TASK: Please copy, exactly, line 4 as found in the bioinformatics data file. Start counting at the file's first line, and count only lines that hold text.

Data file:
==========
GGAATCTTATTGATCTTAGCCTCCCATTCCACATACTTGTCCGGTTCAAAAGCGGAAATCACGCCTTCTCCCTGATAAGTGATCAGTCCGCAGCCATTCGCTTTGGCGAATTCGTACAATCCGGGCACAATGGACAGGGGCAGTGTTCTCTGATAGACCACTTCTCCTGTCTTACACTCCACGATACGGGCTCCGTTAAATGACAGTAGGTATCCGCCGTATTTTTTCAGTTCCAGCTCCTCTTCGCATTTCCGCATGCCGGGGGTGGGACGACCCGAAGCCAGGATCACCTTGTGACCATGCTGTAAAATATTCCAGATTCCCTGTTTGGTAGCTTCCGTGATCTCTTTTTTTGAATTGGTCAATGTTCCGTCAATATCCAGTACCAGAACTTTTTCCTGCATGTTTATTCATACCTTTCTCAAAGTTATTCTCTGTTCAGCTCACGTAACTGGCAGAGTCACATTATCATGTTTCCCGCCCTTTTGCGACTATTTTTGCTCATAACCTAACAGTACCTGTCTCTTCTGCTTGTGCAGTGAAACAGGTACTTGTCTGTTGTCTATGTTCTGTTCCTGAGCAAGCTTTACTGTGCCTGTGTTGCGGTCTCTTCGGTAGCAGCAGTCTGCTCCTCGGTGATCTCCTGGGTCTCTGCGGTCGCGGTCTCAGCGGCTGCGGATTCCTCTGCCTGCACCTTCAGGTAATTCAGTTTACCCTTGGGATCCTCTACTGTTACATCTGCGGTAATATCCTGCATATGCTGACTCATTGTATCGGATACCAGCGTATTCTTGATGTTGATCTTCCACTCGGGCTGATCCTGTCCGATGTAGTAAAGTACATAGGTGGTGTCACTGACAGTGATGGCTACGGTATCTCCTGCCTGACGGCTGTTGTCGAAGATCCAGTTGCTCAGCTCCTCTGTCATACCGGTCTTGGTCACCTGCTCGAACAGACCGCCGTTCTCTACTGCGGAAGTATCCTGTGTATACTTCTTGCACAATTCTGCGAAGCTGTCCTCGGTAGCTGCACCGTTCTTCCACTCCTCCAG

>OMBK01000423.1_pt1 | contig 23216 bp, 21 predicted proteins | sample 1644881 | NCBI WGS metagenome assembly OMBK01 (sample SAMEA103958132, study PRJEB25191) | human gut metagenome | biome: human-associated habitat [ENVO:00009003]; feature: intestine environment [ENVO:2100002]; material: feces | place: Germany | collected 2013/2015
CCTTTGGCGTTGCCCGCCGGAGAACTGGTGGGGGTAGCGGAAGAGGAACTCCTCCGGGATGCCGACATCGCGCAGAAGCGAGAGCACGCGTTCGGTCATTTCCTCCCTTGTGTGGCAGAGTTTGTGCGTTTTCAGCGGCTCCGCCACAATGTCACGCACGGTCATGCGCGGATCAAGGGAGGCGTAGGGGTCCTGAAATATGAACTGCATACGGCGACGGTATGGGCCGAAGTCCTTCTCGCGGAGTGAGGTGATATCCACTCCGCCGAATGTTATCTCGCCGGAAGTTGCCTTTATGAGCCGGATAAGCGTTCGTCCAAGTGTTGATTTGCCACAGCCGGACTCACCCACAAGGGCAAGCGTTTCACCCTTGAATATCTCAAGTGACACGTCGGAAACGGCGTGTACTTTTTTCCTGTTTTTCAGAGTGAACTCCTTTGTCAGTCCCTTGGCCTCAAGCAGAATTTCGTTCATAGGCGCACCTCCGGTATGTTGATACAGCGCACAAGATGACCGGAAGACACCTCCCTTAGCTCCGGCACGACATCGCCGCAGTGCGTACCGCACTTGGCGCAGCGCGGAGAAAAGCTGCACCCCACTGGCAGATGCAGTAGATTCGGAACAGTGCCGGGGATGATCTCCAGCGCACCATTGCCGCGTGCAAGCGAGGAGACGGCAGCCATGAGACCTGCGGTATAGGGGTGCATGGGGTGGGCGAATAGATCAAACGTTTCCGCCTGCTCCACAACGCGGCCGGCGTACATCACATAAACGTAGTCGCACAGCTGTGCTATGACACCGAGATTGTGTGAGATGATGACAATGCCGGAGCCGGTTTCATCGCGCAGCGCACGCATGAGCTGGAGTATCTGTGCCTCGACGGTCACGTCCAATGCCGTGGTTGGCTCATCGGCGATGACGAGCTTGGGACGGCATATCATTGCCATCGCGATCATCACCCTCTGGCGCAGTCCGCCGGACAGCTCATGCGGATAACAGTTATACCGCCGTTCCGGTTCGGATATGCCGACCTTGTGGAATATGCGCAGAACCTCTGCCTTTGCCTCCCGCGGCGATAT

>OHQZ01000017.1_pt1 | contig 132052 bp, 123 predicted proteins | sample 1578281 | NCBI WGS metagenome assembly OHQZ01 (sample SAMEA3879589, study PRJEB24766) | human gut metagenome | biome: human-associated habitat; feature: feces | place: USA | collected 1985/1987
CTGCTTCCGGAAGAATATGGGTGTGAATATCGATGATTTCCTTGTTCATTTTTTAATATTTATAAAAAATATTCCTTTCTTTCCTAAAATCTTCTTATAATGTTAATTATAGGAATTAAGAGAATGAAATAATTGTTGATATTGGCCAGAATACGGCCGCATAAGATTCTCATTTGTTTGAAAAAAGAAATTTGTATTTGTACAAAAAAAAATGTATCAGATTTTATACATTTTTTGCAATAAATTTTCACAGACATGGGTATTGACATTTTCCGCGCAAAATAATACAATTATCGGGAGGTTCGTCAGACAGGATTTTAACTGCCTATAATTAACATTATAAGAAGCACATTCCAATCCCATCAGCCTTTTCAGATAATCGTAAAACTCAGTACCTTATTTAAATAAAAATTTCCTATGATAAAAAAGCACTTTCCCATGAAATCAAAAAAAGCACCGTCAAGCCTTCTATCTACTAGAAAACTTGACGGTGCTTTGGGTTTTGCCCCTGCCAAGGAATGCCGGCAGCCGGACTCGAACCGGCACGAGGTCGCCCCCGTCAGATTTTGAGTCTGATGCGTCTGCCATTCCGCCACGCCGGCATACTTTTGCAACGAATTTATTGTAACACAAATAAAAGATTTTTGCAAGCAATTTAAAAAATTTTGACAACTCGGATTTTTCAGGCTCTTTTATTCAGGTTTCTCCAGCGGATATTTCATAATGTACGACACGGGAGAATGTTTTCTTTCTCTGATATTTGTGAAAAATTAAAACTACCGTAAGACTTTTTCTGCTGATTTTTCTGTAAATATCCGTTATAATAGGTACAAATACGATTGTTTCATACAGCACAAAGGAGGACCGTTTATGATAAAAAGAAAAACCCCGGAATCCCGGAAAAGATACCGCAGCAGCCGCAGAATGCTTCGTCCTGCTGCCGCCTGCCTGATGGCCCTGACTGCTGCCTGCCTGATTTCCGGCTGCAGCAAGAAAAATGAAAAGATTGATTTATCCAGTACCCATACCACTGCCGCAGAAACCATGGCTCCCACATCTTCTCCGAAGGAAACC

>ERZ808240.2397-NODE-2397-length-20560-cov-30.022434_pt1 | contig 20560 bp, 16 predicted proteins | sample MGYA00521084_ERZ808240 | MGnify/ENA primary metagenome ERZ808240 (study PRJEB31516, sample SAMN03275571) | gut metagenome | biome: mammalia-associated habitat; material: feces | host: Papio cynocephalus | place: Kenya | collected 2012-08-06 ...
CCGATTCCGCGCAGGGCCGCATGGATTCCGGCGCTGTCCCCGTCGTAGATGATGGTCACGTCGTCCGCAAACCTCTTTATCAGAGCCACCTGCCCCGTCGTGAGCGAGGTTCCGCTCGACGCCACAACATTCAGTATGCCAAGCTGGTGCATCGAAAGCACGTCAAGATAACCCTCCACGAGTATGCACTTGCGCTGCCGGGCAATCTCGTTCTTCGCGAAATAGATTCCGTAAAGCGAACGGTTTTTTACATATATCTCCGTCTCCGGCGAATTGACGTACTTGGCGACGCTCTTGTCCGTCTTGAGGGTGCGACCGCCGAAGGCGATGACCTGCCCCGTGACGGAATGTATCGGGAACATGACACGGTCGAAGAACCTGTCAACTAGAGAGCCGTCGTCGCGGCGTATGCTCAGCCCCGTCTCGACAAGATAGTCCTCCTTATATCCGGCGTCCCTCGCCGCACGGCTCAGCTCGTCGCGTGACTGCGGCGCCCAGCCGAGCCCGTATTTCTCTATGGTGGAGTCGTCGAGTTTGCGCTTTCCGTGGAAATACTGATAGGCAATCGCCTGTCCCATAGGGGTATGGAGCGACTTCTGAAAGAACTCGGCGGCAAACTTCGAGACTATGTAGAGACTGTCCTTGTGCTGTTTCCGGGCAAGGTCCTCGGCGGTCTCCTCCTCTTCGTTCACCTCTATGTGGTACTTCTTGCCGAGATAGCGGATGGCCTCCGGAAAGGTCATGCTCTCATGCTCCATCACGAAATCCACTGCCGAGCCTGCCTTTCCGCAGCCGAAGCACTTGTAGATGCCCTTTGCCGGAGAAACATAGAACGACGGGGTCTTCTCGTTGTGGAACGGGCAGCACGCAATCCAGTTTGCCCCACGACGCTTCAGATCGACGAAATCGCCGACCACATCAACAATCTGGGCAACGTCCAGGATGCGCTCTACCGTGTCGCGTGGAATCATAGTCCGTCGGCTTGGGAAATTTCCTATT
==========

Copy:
>OHQZ01000017.1_pt1 | contig 132052 bp, 123 predicted proteins | sample 1578281 | NCBI WGS metagenome assembly OHQZ01 (sample SAMEA3879589, study PRJEB24766) | human gut metagenome | biome: human-associated habitat; feature: feces | place: USA | collected 1985/1987